change biased, trans-
The gender verification rule doesn'tBy Crystal Kua
reflect the current identity of a person, says
LiAnne Taft, who has filed a complaint
with the civil rights commission
WHEN LiAnne Taft, who describes herself as a transsexual woman, got involved in Hawaiian canoe racing in 1996, she says she found acceptance and camaraderie among fellow paddlers.
"Paddling has been like a support group for me," Taft said. "From the beginning people acknowledged who I was and didn't make an issue of it."
But Taft contends that a new gender verification rule established by the governing body of canoe racing in the state aims to discriminate against her and others like her from paddling.
"It's like a witch hunt. They're targeting people," she said.
The rule would require a birth certificate instead of a driver's license to determine how a person would compete.
"By no means are we saying that she cannot paddle," said Michael Tongg, president of the Hawaiian Canoe Racing Association. "We encourage people to paddle."
However, he said the association has received complaints about Taft.
"I have a lot of women paddlers who say it's unfair for a man to paddle against women," Tongg said.
'The ramifications of this are great.
Where do you determine the line
between a man and woman?'
HAWAIIAN CANOE RACING
Taft is reluctant to talk about her transsexual progress, saying it's a privacy matter, However, Tongg said his understanding is that Taft has not completed the process of becoming a woman.
"The ramifications of this are great," Tongg said. "Where do you determine the line between a man and woman?"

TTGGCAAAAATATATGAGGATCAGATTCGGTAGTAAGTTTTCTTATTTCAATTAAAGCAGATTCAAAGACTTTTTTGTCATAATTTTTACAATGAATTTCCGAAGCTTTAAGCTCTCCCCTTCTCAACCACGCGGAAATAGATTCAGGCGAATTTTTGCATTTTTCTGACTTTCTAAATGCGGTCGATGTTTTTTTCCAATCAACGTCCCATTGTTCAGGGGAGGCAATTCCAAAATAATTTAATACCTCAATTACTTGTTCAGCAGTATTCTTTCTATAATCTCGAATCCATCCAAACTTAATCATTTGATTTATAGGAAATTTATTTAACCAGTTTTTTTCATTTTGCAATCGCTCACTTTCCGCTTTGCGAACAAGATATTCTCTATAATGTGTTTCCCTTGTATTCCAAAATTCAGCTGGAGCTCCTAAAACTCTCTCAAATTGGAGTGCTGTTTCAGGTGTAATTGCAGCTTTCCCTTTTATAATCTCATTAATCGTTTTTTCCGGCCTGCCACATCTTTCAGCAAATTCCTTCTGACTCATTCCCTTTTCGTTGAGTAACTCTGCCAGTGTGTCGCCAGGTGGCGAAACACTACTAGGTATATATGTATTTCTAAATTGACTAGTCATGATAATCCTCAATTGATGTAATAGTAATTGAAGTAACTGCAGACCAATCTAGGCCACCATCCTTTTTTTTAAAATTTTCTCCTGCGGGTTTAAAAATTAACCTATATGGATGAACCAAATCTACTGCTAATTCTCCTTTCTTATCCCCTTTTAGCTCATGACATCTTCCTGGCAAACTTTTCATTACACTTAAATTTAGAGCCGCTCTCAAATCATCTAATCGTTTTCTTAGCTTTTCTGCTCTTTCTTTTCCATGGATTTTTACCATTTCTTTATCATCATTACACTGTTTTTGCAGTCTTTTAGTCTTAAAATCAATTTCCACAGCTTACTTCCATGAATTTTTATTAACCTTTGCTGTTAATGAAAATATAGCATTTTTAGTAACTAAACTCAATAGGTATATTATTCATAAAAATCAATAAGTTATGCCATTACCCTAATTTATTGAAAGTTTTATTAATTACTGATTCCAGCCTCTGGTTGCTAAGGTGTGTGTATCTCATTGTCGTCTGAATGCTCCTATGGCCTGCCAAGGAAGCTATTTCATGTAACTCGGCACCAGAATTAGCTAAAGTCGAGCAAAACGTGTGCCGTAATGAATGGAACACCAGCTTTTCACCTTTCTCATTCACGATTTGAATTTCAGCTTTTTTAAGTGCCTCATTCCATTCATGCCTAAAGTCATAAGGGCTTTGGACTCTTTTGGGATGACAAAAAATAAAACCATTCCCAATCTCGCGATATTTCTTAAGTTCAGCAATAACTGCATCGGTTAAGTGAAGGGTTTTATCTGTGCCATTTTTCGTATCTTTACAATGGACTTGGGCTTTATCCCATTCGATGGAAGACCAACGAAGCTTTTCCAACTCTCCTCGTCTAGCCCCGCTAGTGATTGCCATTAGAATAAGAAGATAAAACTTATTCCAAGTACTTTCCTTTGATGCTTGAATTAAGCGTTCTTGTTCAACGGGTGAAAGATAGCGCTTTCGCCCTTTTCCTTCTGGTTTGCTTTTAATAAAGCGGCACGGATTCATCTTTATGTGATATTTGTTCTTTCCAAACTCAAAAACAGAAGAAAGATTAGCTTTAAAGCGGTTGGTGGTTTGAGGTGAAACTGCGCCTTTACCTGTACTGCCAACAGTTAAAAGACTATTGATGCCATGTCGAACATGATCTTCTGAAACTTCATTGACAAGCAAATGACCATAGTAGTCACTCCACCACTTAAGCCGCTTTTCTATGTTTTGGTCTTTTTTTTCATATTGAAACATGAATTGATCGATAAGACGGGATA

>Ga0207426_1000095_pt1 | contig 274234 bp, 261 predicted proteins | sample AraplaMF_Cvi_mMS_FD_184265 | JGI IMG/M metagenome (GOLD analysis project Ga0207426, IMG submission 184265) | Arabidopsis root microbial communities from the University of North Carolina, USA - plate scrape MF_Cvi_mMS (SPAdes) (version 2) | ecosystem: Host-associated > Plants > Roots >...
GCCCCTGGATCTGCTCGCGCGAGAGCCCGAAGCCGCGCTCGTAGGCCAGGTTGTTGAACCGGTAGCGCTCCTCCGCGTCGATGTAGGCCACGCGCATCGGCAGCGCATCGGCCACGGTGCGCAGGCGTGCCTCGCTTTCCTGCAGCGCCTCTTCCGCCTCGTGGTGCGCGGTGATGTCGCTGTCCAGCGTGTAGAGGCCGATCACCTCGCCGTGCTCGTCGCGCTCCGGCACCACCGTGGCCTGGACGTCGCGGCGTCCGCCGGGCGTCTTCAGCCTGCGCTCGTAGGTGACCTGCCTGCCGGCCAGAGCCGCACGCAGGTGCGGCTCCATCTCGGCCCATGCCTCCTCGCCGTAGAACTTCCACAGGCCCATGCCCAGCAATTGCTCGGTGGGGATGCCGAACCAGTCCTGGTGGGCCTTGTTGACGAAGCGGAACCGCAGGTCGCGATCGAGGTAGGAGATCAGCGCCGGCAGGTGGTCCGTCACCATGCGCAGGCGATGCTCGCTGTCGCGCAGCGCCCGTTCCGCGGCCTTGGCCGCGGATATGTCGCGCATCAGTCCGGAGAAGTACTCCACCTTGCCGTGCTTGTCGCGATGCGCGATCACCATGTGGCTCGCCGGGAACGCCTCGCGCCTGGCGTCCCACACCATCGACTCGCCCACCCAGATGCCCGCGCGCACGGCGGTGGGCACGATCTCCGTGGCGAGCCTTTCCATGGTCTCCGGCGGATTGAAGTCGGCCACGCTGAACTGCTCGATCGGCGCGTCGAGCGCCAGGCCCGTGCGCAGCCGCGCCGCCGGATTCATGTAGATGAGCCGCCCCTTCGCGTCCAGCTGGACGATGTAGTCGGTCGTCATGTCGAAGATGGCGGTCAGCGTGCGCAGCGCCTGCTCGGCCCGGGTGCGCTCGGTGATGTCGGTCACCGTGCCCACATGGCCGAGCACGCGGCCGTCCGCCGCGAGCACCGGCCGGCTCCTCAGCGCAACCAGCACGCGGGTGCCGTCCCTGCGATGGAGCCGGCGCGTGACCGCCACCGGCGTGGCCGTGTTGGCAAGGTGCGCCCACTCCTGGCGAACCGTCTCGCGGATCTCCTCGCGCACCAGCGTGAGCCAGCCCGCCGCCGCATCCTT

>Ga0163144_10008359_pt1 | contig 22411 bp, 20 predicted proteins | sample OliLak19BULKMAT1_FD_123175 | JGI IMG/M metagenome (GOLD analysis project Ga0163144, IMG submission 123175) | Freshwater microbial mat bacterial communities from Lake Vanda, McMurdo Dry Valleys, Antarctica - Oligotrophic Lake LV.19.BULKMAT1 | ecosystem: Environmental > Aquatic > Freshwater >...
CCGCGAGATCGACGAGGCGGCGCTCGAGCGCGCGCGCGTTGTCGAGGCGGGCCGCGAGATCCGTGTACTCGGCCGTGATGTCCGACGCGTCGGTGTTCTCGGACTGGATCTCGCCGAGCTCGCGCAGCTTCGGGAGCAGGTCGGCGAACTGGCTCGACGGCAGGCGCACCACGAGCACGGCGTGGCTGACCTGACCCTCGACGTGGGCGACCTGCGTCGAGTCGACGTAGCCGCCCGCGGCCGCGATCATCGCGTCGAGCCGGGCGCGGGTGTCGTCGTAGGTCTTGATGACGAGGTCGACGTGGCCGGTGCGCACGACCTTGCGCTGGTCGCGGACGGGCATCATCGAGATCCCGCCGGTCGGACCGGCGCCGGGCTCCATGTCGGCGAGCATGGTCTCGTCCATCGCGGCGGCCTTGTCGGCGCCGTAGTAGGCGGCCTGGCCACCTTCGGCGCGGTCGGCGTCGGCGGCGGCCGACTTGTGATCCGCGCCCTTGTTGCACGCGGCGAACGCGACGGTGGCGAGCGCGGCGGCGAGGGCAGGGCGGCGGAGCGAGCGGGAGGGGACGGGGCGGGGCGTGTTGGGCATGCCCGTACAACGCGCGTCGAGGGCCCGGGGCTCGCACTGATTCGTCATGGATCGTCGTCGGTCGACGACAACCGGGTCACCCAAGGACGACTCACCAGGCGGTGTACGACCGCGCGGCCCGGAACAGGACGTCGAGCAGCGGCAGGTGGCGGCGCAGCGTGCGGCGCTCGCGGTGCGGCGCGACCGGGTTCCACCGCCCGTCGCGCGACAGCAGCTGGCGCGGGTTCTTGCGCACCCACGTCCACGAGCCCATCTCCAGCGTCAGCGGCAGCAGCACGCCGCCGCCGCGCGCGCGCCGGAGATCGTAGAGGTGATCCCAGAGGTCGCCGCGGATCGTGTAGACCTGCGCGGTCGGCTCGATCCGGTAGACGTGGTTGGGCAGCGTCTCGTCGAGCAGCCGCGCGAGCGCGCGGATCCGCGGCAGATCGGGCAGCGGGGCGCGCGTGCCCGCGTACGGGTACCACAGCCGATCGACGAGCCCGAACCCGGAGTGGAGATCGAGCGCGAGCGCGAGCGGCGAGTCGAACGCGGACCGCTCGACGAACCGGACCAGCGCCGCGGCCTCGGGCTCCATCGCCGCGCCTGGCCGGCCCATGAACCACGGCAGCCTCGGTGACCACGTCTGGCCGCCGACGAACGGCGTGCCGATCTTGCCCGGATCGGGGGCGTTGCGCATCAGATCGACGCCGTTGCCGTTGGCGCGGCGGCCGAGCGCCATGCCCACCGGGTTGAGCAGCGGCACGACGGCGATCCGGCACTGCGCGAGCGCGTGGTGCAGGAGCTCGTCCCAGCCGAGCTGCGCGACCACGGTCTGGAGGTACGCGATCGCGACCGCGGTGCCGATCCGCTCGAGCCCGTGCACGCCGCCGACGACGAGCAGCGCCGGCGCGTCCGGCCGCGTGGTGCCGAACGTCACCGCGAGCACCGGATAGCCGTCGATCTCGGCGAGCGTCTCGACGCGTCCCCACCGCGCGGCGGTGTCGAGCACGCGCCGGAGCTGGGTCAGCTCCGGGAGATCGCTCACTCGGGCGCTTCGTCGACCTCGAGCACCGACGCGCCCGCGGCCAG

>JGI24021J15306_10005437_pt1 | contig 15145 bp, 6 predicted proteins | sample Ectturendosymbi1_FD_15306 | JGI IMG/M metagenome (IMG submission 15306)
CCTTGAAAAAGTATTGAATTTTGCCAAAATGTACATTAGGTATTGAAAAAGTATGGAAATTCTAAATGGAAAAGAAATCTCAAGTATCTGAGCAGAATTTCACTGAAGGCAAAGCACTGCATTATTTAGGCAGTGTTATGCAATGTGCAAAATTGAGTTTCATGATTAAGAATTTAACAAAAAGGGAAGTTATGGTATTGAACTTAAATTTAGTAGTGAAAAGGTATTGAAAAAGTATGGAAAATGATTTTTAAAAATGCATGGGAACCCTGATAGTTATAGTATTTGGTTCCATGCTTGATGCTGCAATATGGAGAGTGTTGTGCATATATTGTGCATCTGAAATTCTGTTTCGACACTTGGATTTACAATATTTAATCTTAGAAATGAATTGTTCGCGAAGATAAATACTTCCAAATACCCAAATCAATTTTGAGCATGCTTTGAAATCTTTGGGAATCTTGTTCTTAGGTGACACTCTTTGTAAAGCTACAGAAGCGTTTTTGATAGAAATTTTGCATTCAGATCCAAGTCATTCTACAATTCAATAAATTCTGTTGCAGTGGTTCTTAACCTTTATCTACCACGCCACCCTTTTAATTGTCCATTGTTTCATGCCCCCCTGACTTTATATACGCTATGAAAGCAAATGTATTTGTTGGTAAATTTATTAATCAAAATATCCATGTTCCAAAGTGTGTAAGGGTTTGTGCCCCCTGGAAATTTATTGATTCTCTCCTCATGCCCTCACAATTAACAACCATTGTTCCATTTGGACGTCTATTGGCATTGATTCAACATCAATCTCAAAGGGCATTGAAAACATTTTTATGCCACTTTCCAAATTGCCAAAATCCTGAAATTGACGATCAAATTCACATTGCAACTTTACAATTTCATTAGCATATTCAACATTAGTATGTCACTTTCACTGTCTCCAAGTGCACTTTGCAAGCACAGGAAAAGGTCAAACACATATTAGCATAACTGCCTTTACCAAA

Taft, who has not produced her birth certificate, said the new rule would exclude her from participating in the upcoming state canoe competition.
Taft has been paddling in women's and mixed crews for the Koa Kai Club in the Na Ohana O Hui Waa, which allows the use of driver's licenses to verify gender.
Taft said the birth certificate is not a reliable document because it doesn't reflect the current identity of the person. She also said some states won't amend a birth certificate to reflect changes in gender and name.
A document like a driver's license is state-sanctioned and the information should be deemed reliable, she said. Taft's Hawaii driver's license lists her as a female.
Tongg, however, said a driver's license won't work because it can easily be altered to reflect whatever the license holder puts on it.
If a birth certificate is unavailable, the association is looking toward verifying gender through DNA or chromosome testing should someone contest the gender of a paddler, he added.
Taft contends that men do not necessarily have athletic superiority over women.
Taft said a complaint indicated that she had the "physique like a man."
"I'm strong but not the strongest," Taft said.
Tongg said the association tried to find other options so Taft could paddle. Those options include having Taft paddle in a men's crew, mixed men's and women's crew or a "special category" for those like Taft.
Taft said there should be more than one way to determine gender of a paddler including psychological testing, hormone testing and self-identity.
Before becoming LiAnne, Taft was Bill, who decided to pursue a gender change after his father die. He got divorced from his wife and got laid off from a job.
"I suddenly discovered I didn't have to be Bill for anyone anymore," she told a local publication in 1996.
Taft has filed a complaint with the Hawaii Civil Rights Commission and with the city alleging that the rule would discriminate against her.
Tongg said the association couldn't afford to be a party to a lawsuit should Taft decide to pursue litigation.
Tongg said the position of the racing association is that the rules should be followed and if changes are sought, members can pursue a rule change, which Taft has not yet done.
Taft said, however, she couldn't wait until racing officials meet in December to pursue a rule change.